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Thu, Oct 1, 2020

Geddy Lee pens epilogue for new book Forever Terry: A Legacy in Letters

Tue, Sep 1, 2020@5:09PM | comments

The new book Forever Terry: A Legacy in Letters releases today and includes an epilogue written by Rush's Geddy Lee. The book celebrates the the legacy of Terry Fox and the 40th anniversary of his Marathon of Hope. The book includes 40 letters from 40 celebrated Canadians paying tribute to Terry's legacy. If you aren't familiar with Terry Fox, here's some information from wikipedia:

Terrance Stanley Fox CC OD (July 28, 1958 - June 28, 1981) was a Canadian athlete, humanitarian, and cancer research activist. In 1980, with one leg having been amputated due to cancer, he embarked on an east to west cross-Canada run to raise money and awareness for cancer research. Although the spread of his cancer eventually forced him to end his quest after 143 days and 5,373 kilometres (3,339 mi), and ultimately cost him his life, his efforts resulted in a lasting, worldwide legacy. The annual Terry Fox Run, first held in 1981, has grown to involve millions of participants in over 60 countries and is now the world's largest one-day fundraiser for cancer research; over C$750 million has been raised in his name, as of January 2018. ...

Inspired by his efforts, in 1980 Rush presented Terry with a Permanent Waves gold album as seen here. Rush's Limelight was also featured on the soundtrack of the 2005 TV movie Terry, which told the story of Terry's run. Here is an excerpt from Geddy Lee's epilogue (thanks RushFanForever):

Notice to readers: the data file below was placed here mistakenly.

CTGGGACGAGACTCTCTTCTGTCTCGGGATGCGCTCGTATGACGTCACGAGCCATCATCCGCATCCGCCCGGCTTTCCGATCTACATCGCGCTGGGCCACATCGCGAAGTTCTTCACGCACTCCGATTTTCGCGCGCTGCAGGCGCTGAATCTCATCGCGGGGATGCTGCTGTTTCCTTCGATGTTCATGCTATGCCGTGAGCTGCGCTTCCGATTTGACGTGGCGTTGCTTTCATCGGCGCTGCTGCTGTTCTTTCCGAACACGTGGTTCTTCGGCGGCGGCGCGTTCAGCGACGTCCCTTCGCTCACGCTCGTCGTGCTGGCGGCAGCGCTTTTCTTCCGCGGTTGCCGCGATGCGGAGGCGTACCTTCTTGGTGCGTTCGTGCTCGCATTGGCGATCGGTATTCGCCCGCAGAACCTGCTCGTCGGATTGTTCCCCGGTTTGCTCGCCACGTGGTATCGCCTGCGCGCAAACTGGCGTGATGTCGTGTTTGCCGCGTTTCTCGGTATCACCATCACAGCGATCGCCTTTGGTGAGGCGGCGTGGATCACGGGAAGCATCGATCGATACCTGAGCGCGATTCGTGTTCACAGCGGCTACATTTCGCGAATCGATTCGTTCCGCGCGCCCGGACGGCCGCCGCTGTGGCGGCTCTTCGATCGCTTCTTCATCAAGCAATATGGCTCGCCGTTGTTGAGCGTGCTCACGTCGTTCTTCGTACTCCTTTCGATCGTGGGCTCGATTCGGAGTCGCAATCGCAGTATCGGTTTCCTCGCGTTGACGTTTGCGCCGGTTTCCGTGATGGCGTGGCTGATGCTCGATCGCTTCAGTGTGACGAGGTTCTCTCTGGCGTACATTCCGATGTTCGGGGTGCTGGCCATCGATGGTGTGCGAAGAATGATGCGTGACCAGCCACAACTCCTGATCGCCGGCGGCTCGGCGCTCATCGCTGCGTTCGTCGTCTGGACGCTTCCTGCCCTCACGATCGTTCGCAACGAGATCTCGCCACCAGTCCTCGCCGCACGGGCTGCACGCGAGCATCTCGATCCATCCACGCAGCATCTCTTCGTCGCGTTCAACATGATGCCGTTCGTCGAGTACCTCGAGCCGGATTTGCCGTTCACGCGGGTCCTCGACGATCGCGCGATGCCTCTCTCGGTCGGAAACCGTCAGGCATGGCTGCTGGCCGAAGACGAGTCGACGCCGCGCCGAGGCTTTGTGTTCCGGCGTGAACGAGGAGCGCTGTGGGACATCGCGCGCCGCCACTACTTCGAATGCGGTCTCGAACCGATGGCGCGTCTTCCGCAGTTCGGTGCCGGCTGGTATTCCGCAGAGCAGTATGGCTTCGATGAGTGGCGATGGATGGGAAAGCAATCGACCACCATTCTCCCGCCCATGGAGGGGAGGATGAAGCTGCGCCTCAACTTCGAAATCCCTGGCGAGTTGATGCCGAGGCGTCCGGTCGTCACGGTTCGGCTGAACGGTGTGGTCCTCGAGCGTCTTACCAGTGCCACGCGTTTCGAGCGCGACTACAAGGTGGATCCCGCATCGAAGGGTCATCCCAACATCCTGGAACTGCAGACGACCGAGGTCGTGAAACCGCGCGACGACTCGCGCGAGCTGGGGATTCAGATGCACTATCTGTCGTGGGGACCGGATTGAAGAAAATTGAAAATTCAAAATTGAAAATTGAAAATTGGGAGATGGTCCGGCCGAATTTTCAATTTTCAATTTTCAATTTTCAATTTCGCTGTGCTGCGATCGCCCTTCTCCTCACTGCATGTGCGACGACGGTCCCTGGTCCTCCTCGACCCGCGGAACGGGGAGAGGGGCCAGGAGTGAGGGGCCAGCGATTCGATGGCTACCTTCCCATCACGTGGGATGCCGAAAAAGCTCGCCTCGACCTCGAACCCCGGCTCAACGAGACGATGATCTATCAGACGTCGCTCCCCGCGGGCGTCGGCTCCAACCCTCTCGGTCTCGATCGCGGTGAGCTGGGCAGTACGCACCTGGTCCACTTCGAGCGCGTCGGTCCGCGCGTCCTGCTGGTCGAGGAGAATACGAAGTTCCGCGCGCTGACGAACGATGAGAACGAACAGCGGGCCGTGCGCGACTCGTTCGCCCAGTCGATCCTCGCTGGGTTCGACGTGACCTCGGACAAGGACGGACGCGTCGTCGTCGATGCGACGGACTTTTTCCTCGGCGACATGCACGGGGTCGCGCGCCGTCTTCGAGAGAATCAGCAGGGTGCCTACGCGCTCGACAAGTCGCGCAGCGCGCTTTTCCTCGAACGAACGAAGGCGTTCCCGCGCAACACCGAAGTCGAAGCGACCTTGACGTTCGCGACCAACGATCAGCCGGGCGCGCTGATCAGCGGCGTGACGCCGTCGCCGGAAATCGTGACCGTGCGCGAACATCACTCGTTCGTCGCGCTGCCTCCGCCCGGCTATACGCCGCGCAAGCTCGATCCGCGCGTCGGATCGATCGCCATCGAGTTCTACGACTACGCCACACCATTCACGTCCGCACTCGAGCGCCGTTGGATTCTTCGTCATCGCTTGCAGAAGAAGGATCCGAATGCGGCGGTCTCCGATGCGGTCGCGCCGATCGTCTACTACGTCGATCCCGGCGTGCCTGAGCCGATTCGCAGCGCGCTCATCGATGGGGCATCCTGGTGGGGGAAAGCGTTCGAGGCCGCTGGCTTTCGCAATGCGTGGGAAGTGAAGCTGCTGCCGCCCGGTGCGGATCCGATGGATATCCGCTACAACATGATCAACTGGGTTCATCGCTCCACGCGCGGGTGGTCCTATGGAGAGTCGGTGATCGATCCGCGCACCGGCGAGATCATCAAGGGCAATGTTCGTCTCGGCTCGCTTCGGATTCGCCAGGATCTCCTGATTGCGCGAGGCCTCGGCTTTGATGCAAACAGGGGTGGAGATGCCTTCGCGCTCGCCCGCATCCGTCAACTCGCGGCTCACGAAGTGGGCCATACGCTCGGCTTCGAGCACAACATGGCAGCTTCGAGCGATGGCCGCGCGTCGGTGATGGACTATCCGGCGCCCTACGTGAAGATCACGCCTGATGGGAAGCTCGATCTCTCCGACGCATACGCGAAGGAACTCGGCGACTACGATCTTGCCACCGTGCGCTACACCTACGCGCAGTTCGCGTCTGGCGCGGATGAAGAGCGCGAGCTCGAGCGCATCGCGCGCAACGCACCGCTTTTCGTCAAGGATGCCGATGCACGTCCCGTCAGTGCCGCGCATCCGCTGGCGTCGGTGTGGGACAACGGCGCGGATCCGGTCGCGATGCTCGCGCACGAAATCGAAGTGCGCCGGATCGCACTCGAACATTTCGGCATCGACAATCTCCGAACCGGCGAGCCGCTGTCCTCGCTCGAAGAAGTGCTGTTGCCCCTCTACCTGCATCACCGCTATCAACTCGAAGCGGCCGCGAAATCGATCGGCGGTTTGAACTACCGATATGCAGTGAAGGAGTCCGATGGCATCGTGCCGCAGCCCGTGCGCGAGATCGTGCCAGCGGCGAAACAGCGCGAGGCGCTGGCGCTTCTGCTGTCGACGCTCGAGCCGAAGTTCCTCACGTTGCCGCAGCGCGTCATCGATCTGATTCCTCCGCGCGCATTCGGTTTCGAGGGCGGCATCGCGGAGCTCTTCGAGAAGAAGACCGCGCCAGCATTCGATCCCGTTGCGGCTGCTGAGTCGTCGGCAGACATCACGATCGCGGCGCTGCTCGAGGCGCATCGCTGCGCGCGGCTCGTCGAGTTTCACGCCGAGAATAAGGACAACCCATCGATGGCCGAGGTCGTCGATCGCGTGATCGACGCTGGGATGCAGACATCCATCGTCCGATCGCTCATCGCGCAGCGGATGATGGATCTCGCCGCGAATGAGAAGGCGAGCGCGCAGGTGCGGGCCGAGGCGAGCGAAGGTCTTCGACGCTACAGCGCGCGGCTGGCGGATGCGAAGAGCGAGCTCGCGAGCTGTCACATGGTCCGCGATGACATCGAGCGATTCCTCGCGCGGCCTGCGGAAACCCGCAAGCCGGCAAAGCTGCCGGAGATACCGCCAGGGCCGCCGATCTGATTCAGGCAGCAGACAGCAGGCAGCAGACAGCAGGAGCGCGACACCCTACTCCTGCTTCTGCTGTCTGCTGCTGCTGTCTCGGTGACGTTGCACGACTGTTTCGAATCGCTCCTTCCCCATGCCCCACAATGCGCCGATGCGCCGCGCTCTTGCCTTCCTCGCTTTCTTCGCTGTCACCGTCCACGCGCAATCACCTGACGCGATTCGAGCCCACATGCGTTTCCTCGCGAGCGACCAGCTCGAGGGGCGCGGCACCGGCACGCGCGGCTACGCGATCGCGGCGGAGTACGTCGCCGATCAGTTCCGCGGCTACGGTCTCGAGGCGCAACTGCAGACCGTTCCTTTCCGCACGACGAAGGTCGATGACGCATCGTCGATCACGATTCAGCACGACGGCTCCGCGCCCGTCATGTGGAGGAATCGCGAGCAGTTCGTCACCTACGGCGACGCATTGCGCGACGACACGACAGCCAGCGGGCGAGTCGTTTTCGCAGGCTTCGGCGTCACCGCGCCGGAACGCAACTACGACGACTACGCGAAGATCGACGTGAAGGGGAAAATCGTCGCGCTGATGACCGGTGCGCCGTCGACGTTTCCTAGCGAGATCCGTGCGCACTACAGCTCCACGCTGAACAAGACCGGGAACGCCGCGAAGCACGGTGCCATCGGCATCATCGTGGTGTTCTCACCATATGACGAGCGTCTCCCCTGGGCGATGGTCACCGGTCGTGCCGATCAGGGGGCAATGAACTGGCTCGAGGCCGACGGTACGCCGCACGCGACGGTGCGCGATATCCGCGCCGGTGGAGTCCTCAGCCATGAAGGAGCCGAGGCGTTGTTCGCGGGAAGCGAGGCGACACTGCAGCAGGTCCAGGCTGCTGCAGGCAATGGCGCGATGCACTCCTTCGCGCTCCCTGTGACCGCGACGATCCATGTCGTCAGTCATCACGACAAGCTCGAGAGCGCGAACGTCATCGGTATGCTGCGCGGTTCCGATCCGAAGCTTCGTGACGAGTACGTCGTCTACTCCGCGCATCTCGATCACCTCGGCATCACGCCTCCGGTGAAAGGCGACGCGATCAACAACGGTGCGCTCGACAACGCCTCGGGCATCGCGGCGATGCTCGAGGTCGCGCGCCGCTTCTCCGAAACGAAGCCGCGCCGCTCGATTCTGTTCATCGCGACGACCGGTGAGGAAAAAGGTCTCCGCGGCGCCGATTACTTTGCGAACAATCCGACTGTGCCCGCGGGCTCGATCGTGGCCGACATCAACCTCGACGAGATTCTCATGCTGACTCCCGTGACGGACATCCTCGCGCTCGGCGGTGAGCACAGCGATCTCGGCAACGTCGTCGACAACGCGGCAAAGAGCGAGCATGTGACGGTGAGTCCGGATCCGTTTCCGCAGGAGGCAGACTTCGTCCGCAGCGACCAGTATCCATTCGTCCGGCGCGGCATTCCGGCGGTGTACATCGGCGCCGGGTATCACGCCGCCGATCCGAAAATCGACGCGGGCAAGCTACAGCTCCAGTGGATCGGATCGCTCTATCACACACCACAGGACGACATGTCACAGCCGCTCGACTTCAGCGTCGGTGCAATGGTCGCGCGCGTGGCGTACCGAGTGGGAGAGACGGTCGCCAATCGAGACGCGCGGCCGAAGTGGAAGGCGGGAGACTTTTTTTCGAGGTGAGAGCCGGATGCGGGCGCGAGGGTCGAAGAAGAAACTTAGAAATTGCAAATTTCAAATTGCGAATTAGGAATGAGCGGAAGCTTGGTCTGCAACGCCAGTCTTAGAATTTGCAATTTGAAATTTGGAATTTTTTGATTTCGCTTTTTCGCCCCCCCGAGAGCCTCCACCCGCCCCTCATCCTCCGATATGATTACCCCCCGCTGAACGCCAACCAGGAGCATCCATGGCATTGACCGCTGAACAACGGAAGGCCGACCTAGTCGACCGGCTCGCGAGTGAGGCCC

... [Neil, Alex and I] all felt that Terry's dedication was something special-and his monumental run continues to inspire today. Hearing my five-year-old grandson tell me about how he just ran in the annual Terry Fox Run at his school made me stop to realize how the legend of Terry Fox just keeps on growing, and we are witness to yet another generation being inspired by this real-life hero. To me, this speaks volumes about our country's values and Terry's legacy.

Of course, the recent passing of my friend and bandmate, Neil Peart, was a very painful reminder of how important funding is for all types of cancer research. Our loss is the world's loss, and we are but one family out of so many that have had to go through this kind of ordeal. The need to fight this disease continues, and the name Terry Fox continues to inspire. I'm heartened by the fact that forty years after the Marathon of Hope, we are all still running for Terry. May we never stop.

The Terry Fox Foundation organizes the Terry Fox Run every year. For more information and to donate, go to this link.

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